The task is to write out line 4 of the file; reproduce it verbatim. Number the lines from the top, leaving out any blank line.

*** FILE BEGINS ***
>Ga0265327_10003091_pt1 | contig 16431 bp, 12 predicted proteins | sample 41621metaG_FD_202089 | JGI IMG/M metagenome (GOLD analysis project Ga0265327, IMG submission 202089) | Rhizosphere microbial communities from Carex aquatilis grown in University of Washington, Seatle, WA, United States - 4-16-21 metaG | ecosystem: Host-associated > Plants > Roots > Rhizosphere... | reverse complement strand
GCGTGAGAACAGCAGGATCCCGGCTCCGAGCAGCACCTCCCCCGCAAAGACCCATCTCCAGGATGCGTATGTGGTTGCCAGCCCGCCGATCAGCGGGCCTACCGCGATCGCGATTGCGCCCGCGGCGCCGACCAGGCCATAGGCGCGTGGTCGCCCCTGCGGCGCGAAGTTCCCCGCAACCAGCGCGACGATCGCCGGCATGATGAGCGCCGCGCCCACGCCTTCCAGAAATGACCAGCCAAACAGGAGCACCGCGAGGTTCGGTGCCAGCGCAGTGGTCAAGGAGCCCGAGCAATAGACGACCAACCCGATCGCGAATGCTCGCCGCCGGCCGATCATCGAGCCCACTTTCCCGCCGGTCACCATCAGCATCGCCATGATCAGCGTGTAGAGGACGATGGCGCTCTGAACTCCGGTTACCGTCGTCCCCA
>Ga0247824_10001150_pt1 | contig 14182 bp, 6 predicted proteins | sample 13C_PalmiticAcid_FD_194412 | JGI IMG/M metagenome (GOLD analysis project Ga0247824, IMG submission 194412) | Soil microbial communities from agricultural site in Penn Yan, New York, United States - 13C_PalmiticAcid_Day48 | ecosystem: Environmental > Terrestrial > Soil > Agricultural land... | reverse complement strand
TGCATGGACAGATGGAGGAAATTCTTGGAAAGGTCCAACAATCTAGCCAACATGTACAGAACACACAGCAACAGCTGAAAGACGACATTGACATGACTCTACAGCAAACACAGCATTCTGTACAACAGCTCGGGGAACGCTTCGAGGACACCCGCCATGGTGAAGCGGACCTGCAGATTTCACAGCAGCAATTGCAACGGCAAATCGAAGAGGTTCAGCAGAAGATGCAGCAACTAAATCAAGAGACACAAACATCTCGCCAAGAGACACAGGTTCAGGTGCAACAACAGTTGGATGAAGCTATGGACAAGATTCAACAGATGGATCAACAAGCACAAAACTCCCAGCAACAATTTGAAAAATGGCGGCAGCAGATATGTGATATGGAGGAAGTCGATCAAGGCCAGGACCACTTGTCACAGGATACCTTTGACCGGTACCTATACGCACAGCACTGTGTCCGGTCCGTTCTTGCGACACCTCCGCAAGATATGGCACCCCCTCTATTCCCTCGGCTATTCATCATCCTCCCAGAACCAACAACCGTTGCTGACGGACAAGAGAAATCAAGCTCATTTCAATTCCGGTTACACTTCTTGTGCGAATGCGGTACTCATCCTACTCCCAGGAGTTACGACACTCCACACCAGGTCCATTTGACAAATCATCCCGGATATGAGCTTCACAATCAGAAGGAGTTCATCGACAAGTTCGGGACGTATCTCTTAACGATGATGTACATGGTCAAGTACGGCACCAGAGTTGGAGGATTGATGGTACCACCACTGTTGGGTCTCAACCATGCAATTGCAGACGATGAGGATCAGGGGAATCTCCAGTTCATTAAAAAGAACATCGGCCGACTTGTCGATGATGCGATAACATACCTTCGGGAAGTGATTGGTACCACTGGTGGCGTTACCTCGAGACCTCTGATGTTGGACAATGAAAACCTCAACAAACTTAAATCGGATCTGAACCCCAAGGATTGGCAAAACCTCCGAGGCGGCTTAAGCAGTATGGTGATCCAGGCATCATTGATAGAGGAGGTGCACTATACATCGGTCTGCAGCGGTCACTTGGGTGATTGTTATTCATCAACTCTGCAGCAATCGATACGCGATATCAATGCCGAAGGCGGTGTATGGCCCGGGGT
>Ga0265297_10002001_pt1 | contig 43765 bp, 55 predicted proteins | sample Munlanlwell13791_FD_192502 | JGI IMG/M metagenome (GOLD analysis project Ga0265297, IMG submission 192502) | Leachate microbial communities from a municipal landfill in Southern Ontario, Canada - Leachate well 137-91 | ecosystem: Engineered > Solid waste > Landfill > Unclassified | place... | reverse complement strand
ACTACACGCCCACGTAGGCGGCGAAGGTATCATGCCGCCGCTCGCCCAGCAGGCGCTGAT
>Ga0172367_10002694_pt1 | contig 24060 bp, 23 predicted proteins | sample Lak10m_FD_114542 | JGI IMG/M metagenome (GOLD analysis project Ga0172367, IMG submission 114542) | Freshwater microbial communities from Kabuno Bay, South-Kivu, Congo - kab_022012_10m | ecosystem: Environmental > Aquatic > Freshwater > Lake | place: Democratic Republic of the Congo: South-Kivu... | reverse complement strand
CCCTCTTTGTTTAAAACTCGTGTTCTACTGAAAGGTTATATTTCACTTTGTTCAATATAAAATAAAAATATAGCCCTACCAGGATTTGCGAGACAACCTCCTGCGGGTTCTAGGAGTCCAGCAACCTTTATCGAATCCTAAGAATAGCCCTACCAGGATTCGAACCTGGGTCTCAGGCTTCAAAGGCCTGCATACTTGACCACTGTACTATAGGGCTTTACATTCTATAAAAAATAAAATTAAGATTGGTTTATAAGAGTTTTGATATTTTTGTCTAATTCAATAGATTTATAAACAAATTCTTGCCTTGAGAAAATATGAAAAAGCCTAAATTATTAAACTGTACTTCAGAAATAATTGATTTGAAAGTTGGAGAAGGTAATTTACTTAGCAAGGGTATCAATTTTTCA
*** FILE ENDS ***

TGCATGGACAGATGGAGGAAATTCTTGGAAAGGTCCAACAATCTAGCCAACATGTACAGAACACACAGCAACAGCTGAAAGACGACATTGACATGACTCTACAGCAAACACAGCATTCTGTACAACAGCTCGGGGAACGCTTCGAGGACACCCGCCATGGTGAAGCGGACCTGCAGATTTCACAGCAGCAATTGCAACGGCAAATCGAAGAGGTTCAGCAGAAGATGCAGCAACTAAATCAAGAGACACAAACATCTCGCCAAGAGACACAGGTTCAGGTGCAACAACAGTTGGATGAAGCTATGGACAAGATTCAACAGATGGATCAACAAGCACAAAACTCCCAGCAACAATTTGAAAAATGGCGGCAGCAGATATGTGATATGGAGGAAGTCGATCAAGGCCAGGACCACTTGTCACAGGATACCTTTGACCGGTACCTATACGCACAGCACTGTGTCCGGTCCGTTCTTGCGACACCTCCGCAAGATATGGCACCCCCTCTATTCCCTCGGCTATTCATCATCCTCCCAGAACCAACAACCGTTGCTGACGGACAAGAGAAATCAAGCTCATTTCAATTCCGGTTACACTTCTTGTGCGAATGCGGTACTCATCCTACTCCCAGGAGTTACGACACTCCACACCAGGTCCATTTGACAAATCATCCCGGATATGAGCTTCACAATCAGAAGGAGTTCATCGACAAGTTCGGGACGTATCTCTTAACGATGATGTACATGGTCAAGTACGGCACCAGAGTTGGAGGATTGATGGTACCACCACTGTTGGGTCTCAACCATGCAATTGCAGACGATGAGGATCAGGGGAATCTCCAGTTCATTAAAAAGAACATCGGCCGACTTGTCGATGATGCGATAACATACCTTCGGGAAGTGATTGGTACCACTGGTGGCGTTACCTCGAGACCTCTGATGTTGGACAATGAAAACCTCAACAAACTTAAATCGGATCTGAACCCCAAGGATTGGCAAAACCTCCGAGGCGGCTTAAGCAGTATGGTGATCCAGGCATCATTGATAGAGGAGGTGCACTATACATCGGTCTGCAGCGGTCACTTGGGTGATTGTTATTCATCAACTCTGCAGCAATCGATACGCGATATCAATGCCGAAGGCGGTGTATGGCCCGGGGT